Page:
Currently MMUUS has considerable information at the Syracuse University Library’s Arents archive and at the church, itself. There is much research potential for scholars interested in church history. In addition, here an historical sketch of the May Memorial church from 1838-1938, entitled A Backward Glance O’er Traveled Roads. There is a booklet on the dedication, October 20, 1885, of the May Memorial Church on James Street. Here is a portrayal of our church history through 1988 in a web enhanced version of the book, May No One Be A Stranger. A collection of all the past Marvelous History Corner newsletter articles are now available in book form: May Memorial’s Historical Tree of Life: Marvelous History Corner Newsletter Articles 2006-2014, by Roger Hiemstra, 2015, May Memorial Unitarian Universalist Society, 3800 East Genesee Street,  Syracuse, NY 13214 (phone number: 315-446-8920). Contact the church office for sales information. Check here to find a list of the MMUUS annual award winners. Check here for a list of past Associate Ministers, Interim Ministers, Religious Education Leaders, and Music Directors. Here is a list of the tremendous men and women who have served as church president as representatives of all the wonderful people who provide leadership in some way to May Memorial. This book was developed to help celebrate a 50 year anniversary of the dedication of our current building. Here is a peak at the repaired Sam May Marble tablet. Before Doris Sage went to jail as a prisoner of conscience because of her protest pertaining to the School of the Americas, she created a related book for her grandchildren. It is a touching portrayal of From Truth to Justice. Poignant and heart wrenching are the testimonies of Doris and 24 others who went to jail. It is well worth reading and to feel pride in their bravery and sacrifice. Many members of May Memorial were involved in the Inter-racial Group of Syracuse some 60 years ago. Here is a 1947 document that includes some of their contributions: Highlights of Negro History in Syracuse, NY. Finally, here is a marvelous book published many years ago by Dorothy Keens Ashley, mother of David and Joann Ashley. It describes her career as a portrait artist and contains many of the portraits she painted over the years.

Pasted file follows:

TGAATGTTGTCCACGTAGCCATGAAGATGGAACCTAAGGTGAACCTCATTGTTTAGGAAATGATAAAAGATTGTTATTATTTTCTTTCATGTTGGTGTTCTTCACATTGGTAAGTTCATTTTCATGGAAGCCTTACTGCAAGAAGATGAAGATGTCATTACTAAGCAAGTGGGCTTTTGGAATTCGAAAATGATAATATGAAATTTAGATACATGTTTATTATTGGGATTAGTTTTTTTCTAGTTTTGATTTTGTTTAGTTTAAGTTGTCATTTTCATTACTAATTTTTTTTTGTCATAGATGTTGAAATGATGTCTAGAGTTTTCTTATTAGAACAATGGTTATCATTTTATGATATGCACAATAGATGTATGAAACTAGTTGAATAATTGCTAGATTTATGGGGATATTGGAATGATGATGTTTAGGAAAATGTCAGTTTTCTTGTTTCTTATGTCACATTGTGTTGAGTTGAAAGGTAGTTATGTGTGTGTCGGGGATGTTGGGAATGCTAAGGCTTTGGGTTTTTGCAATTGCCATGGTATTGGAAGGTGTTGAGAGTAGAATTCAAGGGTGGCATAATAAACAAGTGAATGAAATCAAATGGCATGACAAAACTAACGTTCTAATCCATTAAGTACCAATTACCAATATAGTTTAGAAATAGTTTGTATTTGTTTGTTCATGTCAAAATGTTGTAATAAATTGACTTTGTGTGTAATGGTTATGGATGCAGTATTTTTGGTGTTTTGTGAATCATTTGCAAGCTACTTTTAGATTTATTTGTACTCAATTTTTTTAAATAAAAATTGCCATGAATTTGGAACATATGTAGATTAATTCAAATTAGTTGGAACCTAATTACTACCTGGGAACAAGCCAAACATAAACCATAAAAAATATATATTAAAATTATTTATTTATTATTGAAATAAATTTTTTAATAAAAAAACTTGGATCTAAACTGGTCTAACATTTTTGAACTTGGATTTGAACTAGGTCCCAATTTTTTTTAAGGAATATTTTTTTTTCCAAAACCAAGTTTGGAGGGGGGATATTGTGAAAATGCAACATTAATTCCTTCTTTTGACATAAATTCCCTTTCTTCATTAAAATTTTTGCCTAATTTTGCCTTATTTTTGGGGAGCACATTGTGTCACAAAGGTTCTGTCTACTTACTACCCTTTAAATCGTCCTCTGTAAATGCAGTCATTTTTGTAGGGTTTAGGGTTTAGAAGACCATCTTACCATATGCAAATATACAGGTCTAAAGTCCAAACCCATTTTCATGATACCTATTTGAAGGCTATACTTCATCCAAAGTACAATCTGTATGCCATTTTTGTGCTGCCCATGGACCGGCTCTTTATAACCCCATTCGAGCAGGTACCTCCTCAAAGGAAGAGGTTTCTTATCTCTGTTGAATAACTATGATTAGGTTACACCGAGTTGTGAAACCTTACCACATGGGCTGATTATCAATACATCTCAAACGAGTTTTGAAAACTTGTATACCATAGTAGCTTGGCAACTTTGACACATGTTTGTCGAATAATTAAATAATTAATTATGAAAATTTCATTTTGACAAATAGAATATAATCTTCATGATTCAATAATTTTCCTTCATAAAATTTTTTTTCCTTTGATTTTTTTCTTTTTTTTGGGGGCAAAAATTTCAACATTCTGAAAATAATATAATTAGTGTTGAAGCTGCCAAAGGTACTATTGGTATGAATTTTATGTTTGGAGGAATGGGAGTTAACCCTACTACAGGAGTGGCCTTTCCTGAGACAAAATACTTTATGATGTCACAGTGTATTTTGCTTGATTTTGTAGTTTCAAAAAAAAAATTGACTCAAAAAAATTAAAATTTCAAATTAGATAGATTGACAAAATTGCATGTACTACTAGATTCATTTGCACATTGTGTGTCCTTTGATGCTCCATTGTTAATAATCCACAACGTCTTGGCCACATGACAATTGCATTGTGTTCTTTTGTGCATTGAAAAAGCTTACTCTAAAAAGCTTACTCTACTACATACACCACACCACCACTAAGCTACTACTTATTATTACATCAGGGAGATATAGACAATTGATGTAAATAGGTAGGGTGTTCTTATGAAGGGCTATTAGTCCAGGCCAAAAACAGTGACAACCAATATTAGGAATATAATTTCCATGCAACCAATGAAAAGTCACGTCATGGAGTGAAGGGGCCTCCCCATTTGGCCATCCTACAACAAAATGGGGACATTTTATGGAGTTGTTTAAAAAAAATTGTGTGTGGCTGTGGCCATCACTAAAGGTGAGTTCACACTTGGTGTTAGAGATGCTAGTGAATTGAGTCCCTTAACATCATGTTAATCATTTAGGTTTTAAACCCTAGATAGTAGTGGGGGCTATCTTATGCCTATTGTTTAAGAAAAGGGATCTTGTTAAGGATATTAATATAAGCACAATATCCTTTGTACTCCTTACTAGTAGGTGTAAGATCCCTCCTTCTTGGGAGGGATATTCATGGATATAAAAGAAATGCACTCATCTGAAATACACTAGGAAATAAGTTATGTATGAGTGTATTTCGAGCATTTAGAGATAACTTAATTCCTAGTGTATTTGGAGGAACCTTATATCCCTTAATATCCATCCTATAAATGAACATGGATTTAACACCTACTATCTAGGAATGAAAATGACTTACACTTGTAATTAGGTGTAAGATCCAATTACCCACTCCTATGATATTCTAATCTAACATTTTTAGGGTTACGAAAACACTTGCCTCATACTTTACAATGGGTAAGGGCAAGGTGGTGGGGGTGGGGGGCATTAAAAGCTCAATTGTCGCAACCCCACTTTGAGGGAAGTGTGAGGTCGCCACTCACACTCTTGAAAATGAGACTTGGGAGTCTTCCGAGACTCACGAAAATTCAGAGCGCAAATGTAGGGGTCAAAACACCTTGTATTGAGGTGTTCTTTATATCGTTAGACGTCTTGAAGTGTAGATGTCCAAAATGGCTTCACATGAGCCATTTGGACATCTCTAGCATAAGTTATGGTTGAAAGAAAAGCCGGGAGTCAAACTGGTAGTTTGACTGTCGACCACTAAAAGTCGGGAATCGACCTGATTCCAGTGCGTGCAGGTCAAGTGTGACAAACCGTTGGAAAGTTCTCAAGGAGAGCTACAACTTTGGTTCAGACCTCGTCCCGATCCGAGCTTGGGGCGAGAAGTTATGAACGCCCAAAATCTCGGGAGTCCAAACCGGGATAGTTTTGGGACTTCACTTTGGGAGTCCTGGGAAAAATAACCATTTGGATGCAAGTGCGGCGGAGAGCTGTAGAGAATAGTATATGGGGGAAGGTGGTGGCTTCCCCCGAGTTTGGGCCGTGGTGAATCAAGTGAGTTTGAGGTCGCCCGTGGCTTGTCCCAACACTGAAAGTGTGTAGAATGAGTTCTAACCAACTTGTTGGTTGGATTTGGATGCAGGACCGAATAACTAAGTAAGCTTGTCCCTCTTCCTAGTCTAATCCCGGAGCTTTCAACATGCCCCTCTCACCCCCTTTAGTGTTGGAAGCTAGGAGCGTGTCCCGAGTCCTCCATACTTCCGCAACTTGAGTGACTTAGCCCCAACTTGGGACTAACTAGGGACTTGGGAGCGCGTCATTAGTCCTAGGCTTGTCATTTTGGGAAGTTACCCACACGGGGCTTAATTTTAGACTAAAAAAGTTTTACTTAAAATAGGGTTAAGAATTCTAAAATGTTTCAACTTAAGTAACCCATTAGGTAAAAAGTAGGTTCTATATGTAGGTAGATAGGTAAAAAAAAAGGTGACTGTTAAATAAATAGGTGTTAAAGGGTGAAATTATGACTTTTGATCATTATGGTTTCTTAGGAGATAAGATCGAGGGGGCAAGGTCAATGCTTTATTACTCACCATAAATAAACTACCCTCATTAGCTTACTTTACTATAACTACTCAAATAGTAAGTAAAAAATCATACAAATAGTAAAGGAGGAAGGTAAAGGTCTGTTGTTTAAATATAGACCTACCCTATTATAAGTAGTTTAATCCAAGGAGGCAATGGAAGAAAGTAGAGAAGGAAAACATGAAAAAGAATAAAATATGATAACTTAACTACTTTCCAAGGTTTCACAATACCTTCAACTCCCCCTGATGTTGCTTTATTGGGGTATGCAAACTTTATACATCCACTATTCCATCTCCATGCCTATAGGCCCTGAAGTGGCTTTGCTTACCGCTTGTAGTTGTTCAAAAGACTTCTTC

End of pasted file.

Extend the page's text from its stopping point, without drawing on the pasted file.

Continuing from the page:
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Created by Roger Hiemstra, Past Chair MMUUS’ History Committee.

Updated March 11, 2017.